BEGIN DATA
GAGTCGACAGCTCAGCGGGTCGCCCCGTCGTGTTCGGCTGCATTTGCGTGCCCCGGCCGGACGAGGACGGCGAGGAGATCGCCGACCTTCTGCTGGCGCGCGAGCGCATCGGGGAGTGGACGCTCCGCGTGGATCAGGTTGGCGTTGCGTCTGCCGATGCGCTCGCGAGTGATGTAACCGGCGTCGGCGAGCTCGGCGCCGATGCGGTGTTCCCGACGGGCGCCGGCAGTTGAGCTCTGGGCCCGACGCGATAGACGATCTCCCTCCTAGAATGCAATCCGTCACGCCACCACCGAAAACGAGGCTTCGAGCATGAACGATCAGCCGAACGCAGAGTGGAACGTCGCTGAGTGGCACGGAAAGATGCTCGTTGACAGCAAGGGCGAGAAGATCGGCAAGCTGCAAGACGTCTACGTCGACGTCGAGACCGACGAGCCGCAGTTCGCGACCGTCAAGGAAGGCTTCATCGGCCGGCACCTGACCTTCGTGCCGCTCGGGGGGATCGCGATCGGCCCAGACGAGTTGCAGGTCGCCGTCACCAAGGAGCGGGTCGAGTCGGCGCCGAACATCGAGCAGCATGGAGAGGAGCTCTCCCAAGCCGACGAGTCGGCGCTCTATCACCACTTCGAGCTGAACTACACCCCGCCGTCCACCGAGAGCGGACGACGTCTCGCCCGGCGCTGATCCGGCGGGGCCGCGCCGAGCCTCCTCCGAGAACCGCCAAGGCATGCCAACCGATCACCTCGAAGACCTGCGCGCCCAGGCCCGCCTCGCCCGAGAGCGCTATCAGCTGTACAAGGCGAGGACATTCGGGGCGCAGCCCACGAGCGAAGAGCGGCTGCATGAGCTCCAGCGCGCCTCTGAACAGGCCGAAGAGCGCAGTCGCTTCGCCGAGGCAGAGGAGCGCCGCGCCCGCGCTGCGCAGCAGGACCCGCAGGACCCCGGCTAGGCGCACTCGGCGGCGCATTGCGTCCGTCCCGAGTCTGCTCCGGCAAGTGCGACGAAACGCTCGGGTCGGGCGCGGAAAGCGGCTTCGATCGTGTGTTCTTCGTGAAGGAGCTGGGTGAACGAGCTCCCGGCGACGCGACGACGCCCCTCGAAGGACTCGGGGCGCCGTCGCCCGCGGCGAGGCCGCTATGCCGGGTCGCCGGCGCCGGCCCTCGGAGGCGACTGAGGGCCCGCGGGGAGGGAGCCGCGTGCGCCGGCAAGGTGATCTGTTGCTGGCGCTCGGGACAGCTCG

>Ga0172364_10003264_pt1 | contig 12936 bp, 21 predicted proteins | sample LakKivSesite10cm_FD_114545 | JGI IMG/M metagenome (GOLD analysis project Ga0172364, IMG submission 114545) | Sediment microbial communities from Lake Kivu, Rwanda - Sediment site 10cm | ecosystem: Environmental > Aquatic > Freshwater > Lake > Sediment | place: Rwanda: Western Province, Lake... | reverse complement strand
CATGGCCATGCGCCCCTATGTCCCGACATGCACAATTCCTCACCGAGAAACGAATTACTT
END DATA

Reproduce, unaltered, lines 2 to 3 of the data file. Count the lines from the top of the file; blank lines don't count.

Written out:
>Ga0172364_10003264_pt1 | contig 12936 bp, 21 predicted proteins | sample LakKivSesite10cm_FD_114545 | JGI IMG/M metagenome (GOLD analysis project Ga0172364, IMG submission 114545) | Sediment microbial communities from Lake Kivu, Rwanda - Sediment site 10cm | ecosystem: Environmental > Aquatic > Freshwater > Lake > Sediment | place: Rwanda: Western Province, Lake... | reverse complement strand
CATGGCCATGCGCCCCTATGTCCCGACATGCACAATTCCTCACCGAGAAACGAATTACTT